“People have an understanding that we have kids living with us, so there is a rule of no guns and no foul language. People call me Mother Colville. I’m the den mother of the house. I have many, many kids. If you treat people the way you want to be treated, you’re golden. We’ve never had anybody rob us, break into our house, or our cars. Our neighbors are in full support of what we do. They get together and say this is our neighborhood, and we shine lights on what is going on here and drug dealers are not going to last here very long. Eventually, they move on.”

On Serving Others

Five days a week, the Amistad Catholic Worker House serves 60-70 people for breakfast and 20-30 people for lunch, which requires managing a team of volunteers and accepting donations of food and supplies. They remain open during snowstorms and other times when the soup kitchens may be closed. Luz also organizes Chapel on the Green, a service and hot meal on Sunday afternoons on the New Haven Green.

“When a person comes to us through the door of our house to enjoy a meal, it’s the breaking of bread with family. It’s not about being in a soup kitchen or being in a place for ten minutes and that’s it. It’s about getting to know each other around the table and being able to support each other.”

"We get to know their story and where they came from and how they came to be in the present moment. We try to respond to them in their period of crisis.”

In this environment of serving others, the Colvilles raised four children and a niece, and a nephew.

“Our youngest son is twelve now, and he is our ambassador. Whenever somebody new comes to the door, he says, ‘Hey, my name is Isaiah, let me talk to you about what we do here. You can come and eat here, you can come to take showers, and do your laundry’. He’ll go through the whole spiel.”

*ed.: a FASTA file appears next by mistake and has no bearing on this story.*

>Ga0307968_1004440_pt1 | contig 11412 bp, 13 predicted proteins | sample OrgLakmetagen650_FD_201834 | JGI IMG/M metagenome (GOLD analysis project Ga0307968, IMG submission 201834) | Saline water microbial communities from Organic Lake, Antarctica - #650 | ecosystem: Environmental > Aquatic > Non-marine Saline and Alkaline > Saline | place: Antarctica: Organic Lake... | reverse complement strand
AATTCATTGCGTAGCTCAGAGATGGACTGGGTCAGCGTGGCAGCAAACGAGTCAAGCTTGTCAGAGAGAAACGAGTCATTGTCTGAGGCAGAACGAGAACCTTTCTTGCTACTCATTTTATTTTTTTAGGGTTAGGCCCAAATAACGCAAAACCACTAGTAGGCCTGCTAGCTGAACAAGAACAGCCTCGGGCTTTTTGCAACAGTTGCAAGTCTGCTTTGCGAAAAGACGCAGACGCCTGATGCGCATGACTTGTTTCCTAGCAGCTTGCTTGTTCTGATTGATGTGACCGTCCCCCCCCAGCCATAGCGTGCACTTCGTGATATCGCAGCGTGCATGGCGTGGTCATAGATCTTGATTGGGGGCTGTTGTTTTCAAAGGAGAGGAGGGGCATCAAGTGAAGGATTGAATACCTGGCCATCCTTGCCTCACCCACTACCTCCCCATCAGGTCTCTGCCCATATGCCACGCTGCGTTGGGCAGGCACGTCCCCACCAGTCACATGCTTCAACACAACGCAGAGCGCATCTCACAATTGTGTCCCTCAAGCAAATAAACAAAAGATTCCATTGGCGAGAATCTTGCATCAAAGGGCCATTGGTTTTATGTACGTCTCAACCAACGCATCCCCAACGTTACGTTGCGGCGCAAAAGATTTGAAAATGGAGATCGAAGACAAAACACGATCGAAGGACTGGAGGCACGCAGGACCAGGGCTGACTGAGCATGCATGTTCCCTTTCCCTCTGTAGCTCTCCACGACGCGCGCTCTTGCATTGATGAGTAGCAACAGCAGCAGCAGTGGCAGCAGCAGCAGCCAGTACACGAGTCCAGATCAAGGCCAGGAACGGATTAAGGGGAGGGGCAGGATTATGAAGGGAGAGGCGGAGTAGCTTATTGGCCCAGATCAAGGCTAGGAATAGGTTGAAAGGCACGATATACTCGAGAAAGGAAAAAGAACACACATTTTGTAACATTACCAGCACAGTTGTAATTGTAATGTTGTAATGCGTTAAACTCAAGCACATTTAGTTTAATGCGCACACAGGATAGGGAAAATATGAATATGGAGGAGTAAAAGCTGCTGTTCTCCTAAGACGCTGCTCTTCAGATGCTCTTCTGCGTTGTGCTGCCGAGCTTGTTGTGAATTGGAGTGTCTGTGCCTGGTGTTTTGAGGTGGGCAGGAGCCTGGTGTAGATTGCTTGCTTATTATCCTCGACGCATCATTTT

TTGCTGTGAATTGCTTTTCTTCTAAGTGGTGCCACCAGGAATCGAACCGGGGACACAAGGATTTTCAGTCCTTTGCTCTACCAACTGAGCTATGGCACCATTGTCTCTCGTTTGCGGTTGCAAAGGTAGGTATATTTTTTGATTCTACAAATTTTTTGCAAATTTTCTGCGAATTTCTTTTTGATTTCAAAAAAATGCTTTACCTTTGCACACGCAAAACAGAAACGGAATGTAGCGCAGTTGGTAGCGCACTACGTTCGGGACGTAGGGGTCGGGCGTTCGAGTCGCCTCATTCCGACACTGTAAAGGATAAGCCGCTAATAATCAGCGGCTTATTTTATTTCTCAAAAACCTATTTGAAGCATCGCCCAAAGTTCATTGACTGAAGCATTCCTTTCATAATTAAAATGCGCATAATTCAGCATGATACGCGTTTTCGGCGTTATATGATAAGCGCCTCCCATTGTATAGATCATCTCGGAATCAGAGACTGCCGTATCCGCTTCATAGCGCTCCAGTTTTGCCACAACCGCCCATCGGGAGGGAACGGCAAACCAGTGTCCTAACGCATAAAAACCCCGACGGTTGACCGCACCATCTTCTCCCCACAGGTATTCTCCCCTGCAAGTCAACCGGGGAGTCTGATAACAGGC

Meeting People Where They Are

Beyond serving meals, Luz says the most important aspect of their work is getting to know the people who come through the door and suspending judgment.

“People just need to be heard, not judged, and not put into a program immediately. Work with them where they are and build up from that. For us, the first step in relationship building is just getting to know someone’s story, talking to them, and figuring out what is going on. There are stories of people who’ve just lost their job, who’ve been sleeping in their car, who parked their car on the wrong side of the street and it got towed and now they’re living in tents. All you have to do is talk to them for a few minutes and you’ll see that they’re the kindest and gentle person. All they want to be able to do is live self sufficiently. A lot of people are scared.”

Catarineau Colville admits that the work is not always easy.

“Living at the Amistad Workers House can be frustrating at times. I’m so compulsive about cleaning. I go in and do what I need to do. Being married to Mark is just as difficult. Mark says, ‘It’s lived in.’ I say, ‘It’s a mess!’ We balance each other because we are so opposite. Mark and I have been married 25 years.”

Embracing Her Latino Heritage

Despite being from Puerto Rico, Luz’s parents made sure their children spoke only English in the house. Catarineau Colville learned Spanish in college and has continued to value Latino culture.

“I think it’s important to not turn away from history and culture. We need to start reconnecting with our heritage and bring it into how we’re raising our kids. We need to be building each other up not tearing each other down.